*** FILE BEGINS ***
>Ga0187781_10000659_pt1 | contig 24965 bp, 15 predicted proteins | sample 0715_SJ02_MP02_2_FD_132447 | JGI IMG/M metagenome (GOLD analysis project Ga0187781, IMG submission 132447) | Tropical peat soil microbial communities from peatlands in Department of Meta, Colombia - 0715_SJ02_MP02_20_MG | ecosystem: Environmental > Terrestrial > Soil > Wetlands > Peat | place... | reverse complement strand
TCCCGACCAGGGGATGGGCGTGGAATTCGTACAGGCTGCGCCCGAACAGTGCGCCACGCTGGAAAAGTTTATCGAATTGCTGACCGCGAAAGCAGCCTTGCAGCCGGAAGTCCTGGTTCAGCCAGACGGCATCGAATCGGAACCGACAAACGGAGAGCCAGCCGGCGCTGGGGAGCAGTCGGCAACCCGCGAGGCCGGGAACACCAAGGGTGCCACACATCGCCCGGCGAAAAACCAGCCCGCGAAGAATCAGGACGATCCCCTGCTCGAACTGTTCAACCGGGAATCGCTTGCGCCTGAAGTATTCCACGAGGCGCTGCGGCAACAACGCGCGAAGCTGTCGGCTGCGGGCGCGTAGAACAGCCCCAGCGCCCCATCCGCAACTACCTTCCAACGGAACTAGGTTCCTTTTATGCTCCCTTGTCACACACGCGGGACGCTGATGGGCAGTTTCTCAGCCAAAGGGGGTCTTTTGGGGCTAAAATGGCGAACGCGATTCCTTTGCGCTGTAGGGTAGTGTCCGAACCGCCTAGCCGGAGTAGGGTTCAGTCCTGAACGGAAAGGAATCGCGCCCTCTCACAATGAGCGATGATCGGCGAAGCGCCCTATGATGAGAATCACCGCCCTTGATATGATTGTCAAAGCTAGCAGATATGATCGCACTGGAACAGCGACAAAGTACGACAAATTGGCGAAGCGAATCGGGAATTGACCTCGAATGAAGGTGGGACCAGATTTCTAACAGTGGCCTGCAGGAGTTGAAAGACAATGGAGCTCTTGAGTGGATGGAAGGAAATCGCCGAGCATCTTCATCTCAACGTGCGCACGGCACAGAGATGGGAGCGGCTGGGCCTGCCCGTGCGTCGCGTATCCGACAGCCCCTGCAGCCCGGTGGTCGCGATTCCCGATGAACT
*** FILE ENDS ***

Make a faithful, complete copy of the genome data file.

>Ga0187781_10000659_pt1 | contig 24965 bp, 15 predicted proteins | sample 0715_SJ02_MP02_2_FD_132447 | JGI IMG/M metagenome (GOLD analysis project Ga0187781, IMG submission 132447) | Tropical peat soil microbial communities from peatlands in Department of Meta, Colombia - 0715_SJ02_MP02_20_MG | ecosystem: Environmental > Terrestrial > Soil > Wetlands > Peat | place... | reverse complement strand
TCCCGACCAGGGGATGGGCGTGGAATTCGTACAGGCTGCGCCCGAACAGTGCGCCACGCTGGAAAAGTTTATCGAATTGCTGACCGCGAAAGCAGCCTTGCAGCCGGAAGTCCTGGTTCAGCCAGACGGCATCGAATCGGAACCGACAAACGGAGAGCCAGCCGGCGCTGGGGAGCAGTCGGCAACCCGCGAGGCCGGGAACACCAAGGGTGCCACACATCGCCCGGCGAAAAACCAGCCCGCGAAGAATCAGGACGATCCCCTGCTCGAACTGTTCAACCGGGAATCGCTTGCGCCTGAAGTATTCCACGAGGCGCTGCGGCAACAACGCGCGAAGCTGTCGGCTGCGGGCGCGTAGAACAGCCCCAGCGCCCCATCCGCAACTACCTTCCAACGGAACTAGGTTCCTTTTATGCTCCCTTGTCACACACGCGGGACGCTGATGGGCAGTTTCTCAGCCAAAGGGGGTCTTTTGGGGCTAAAATGGCGAACGCGATTCCTTTGCGCTGTAGGGTAGTGTCCGAACCGCCTAGCCGGAGTAGGGTTCAGTCCTGAACGGAAAGGAATCGCGCCCTCTCACAATGAGCGATGATCGGCGAAGCGCCCTATGATGAGAATCACCGCCCTTGATATGATTGTCAAAGCTAGCAGATATGATCGCACTGGAACAGCGACAAAGTACGACAAATTGGCGAAGCGAATCGGGAATTGACCTCGAATGAAGGTGGGACCAGATTTCTAACAGTGGCCTGCAGGAGTTGAAAGACAATGGAGCTCTTGAGTGGATGGAAGGAAATCGCCGAGCATCTTCATCTCAACGTGCGCACGGCACAGAGATGGGAGCGGCTGGGCCTGCCCGTGCGTCGCGTATCCGACAGCCCCTGCAGCCCGGTGGTCGCGATTCCCGATGAACT